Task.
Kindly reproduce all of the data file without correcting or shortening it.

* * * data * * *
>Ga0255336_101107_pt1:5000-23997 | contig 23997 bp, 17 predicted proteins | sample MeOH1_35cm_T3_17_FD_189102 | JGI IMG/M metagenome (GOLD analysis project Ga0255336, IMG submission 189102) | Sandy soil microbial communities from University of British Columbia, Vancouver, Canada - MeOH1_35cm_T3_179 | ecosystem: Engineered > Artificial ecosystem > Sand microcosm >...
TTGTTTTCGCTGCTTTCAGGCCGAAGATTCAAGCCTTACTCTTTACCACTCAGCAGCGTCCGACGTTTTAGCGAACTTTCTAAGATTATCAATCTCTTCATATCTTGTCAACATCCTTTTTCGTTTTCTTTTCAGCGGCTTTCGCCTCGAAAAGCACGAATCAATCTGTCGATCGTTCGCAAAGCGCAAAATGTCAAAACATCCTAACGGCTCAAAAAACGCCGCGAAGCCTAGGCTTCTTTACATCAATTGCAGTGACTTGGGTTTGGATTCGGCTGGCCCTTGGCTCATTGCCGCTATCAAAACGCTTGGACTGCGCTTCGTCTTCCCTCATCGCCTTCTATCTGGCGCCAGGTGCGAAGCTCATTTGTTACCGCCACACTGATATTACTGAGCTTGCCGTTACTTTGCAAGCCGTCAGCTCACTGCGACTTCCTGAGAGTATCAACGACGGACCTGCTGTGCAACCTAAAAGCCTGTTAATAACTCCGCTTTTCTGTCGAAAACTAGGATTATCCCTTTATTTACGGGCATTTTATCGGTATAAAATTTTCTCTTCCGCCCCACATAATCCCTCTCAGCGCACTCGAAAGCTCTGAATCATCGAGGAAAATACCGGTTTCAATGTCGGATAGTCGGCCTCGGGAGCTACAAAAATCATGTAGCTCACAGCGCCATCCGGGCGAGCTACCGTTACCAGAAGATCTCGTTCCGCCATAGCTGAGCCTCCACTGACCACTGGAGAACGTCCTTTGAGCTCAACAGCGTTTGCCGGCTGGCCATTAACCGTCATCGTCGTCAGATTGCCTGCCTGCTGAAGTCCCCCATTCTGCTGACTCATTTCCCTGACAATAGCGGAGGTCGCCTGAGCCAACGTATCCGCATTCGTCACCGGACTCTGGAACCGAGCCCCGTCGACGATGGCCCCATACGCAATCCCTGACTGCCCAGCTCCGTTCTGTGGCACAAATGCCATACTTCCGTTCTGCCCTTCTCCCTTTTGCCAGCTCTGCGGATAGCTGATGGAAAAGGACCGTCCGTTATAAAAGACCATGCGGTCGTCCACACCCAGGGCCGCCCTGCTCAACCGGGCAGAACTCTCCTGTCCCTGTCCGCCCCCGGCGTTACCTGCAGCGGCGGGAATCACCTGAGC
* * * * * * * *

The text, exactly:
>Ga0255336_101107_pt1:5000-23997 | contig 23997 bp, 17 predicted proteins | sample MeOH1_35cm_T3_17_FD_189102 | JGI IMG/M metagenome (GOLD analysis project Ga0255336, IMG submission 189102) | Sandy soil microbial communities from University of British Columbia, Vancouver, Canada - MeOH1_35cm_T3_179 | ecosystem: Engineered > Artificial ecosystem > Sand microcosm >...
TTGTTTTCGCTGCTTTCAGGCCGAAGATTCAAGCCTTACTCTTTACCACTCAGCAGCGTCCGACGTTTTAGCGAACTTTCTAAGATTATCAATCTCTTCATATCTTGTCAACATCCTTTTTCGTTTTCTTTTCAGCGGCTTTCGCCTCGAAAAGCACGAATCAATCTGTCGATCGTTCGCAAAGCGCAAAATGTCAAAACATCCTAACGGCTCAAAAAACGCCGCGAAGCCTAGGCTTCTTTACATCAATTGCAGTGACTTGGGTTTGGATTCGGCTGGCCCTTGGCTCATTGCCGCTATCAAAACGCTTGGACTGCGCTTCGTCTTCCCTCATCGCCTTCTATCTGGCGCCAGGTGCGAAGCTCATTTGTTACCGCCACACTGATATTACTGAGCTTGCCGTTACTTTGCAAGCCGTCAGCTCACTGCGACTTCCTGAGAGTATCAACGACGGACCTGCTGTGCAACCTAAAAGCCTGTTAATAACTCCGCTTTTCTGTCGAAAACTAGGATTATCCCTTTATTTACGGGCATTTTATCGGTATAAAATTTTCTCTTCCGCCCCACATAATCCCTCTCAGCGCACTCGAAAGCTCTGAATCATCGAGGAAAATACCGGTTTCAATGTCGGATAGTCGGCCTCGGGAGCTACAAAAATCATGTAGCTCACAGCGCCATCCGGGCGAGCTACCGTTACCAGAAGATCTCGTTCCGCCATAGCTGAGCCTCCACTGACCACTGGAGAACGTCCTTTGAGCTCAACAGCGTTTGCCGGCTGGCCATTAACCGTCATCGTCGTCAGATTGCCTGCCTGCTGAAGTCCCCCATTCTGCTGACTCATTTCCCTGACAATAGCGGAGGTCGCCTGAGCCAACGTATCCGCATTCGTCACCGGACTCTGGAACCGAGCCCCGTCGACGATGGCCCCATACGCAATCCCTGACTGCCCAGCTCCGTTCTGTGGCACAAATGCCATACTTCCGTTCTGCCCTTCTCCCTTTTGCCAGCTCTGCGGATAGCTGATGGAAAAGGACCGTCCGTTATAAAAGACCATGCGGTCGTCCACACCCAGGGCCGCCCTGCTCAACCGGGCAGAACTCTCCTGTCCCTGTCCGCCCCCGGCGTTACCTGCAGCGGCGGGAATCACCTGAGC